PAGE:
Lyman Sessions (1793-1880), son of Col. Abijah Sessions, was born in Union, but moved two miles down the road to Woodstock. His house is still standing, just west of the Still River. Besides running a sawmill, Lyman Sessions traded in lumber, and was a farmer, store owner, and prominent figure in the booming 19th century Woodstock shoe manufacturing business.
Edward Leonard Chamberlin (1860-1934), husband of Lyman Sessions' granddaughter moved his family to the property in 1900. He ran the sawmil, introducing his son Raymond, and in turn his grandson Gordon to the mill operation. Gordon's son Dan, now a middle-aged man, recalls helping out at the mill as a young boy in the 1960s.
Pearle Chamberlin Tayler (1895-1993), daughter of Edward Leonard Chamberlin, was the last Chamberlin resident of the long-held family property. She and her husband, William Lonsdale Tayler, a political science professor and signer of the 1945 United Nations Charter, took ownership of the property in 1954. While they were not centrally involved with the mill operation, they maintained and took pride in the mill structure for many years. After their deaths, the Chamberlin Family Trust took over the family holdings, selling a portion to The Nature Conservancy in 2008.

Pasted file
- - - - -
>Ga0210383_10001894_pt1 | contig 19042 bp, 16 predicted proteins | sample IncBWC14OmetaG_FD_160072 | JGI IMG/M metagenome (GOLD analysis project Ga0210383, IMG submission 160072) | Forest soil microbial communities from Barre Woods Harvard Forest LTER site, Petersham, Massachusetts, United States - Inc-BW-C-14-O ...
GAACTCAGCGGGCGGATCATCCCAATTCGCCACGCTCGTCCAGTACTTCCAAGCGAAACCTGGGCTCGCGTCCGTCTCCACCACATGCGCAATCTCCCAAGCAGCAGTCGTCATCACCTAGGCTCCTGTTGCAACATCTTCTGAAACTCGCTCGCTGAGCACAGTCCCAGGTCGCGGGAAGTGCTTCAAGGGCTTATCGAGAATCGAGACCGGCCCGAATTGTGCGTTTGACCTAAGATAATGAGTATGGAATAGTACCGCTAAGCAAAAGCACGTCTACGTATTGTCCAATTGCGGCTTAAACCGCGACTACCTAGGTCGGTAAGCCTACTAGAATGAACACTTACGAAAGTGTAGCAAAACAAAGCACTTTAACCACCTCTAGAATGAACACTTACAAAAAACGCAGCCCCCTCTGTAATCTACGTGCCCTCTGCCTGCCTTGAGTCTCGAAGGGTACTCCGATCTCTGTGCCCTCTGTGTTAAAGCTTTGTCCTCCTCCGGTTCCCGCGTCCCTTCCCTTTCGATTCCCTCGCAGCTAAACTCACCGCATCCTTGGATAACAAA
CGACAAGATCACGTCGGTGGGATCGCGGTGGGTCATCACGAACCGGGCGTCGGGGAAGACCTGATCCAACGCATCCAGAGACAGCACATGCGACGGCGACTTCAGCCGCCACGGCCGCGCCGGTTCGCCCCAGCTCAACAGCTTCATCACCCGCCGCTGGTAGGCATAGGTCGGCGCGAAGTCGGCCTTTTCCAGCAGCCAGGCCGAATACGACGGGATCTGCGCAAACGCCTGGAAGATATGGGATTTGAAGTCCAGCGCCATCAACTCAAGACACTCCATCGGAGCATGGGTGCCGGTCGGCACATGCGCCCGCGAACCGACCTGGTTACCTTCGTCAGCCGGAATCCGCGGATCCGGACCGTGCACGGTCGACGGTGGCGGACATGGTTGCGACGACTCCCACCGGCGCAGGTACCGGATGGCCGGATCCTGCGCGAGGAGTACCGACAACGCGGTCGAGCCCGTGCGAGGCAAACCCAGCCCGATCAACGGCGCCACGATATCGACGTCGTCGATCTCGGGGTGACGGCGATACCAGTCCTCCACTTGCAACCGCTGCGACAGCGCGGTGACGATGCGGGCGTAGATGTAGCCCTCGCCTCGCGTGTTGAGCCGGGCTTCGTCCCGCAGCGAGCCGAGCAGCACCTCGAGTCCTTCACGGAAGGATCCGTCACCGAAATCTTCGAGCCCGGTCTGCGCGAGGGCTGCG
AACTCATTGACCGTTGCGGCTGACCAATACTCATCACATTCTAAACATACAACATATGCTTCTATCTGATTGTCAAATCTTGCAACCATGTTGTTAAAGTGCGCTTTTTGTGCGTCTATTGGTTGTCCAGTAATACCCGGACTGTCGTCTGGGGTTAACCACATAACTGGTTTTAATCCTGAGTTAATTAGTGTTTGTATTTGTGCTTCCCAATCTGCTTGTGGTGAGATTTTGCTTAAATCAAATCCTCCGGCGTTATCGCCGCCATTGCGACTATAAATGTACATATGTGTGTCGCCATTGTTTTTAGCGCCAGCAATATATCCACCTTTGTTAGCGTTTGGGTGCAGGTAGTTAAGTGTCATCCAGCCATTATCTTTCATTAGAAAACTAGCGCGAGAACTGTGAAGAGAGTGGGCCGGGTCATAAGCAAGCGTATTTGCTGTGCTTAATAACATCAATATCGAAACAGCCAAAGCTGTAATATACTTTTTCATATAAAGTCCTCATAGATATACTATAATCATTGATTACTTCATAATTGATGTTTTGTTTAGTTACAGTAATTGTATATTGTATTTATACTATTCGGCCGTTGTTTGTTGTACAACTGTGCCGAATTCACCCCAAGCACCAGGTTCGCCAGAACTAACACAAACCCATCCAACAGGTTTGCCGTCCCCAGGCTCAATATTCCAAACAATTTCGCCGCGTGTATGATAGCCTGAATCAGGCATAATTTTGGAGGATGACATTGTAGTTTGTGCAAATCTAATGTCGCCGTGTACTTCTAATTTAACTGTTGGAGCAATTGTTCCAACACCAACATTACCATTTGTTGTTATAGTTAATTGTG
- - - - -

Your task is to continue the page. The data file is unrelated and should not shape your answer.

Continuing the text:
Working at the Mill. From Chamberlin Family album, !939 - early 1940's.
After Chamberlin Mill ceased operations in the late 1960s, the mill building remained unused for over forty years. However, it was still remarkably intact when The Nature Conservancy acquired it in 2008 as part of a 98-acre parcel to preserve the headwaters of the Still River. The Woodstock Historical Society assumed interim stewardship of the property, with support from the Woodstock Historic Properties Commission. Together, they commissioned an architectural conditions assessment and undertook temporary stabilization measures while details were developed for the Mill’s long-term stewardship. In 2014, a newly formed non-profit corporation, Chamberlin Mill, Inc. took on that role and was deeded the Mill and a small surrounding parcel of land.
Since that time, a program of phased stabilization measures has been underway. Critical foundation repairs and timber frame restoration have been completed, and a fifty-year-old corrugated metal roof has been replaced. Drainage, accessibility, window repair and other issues are being addressed.
Thanks to volunteers from Mystic Seaport, the 1928 Studebaker engine that saved the Mill after The Great Flood of 1936, has been rebuilt and is again operational. Chamberlin volunteers are rebuilding the Mill’s 1873 Lane # 1 circular saw. The goal is to connect the engine and saw to produce boards by late 2020 or early 2021.
Chamberlin Mill, Inc. intends to preserve and sustain its site as a historic and educational asset for the enjoyment of future generations.
Once operational, it will expand its current calendar of walks, demonstrations, local school programs, experiential learning, and participation in regional and national programs and events. Artifacts now in storage will be returned to the site for exhibition.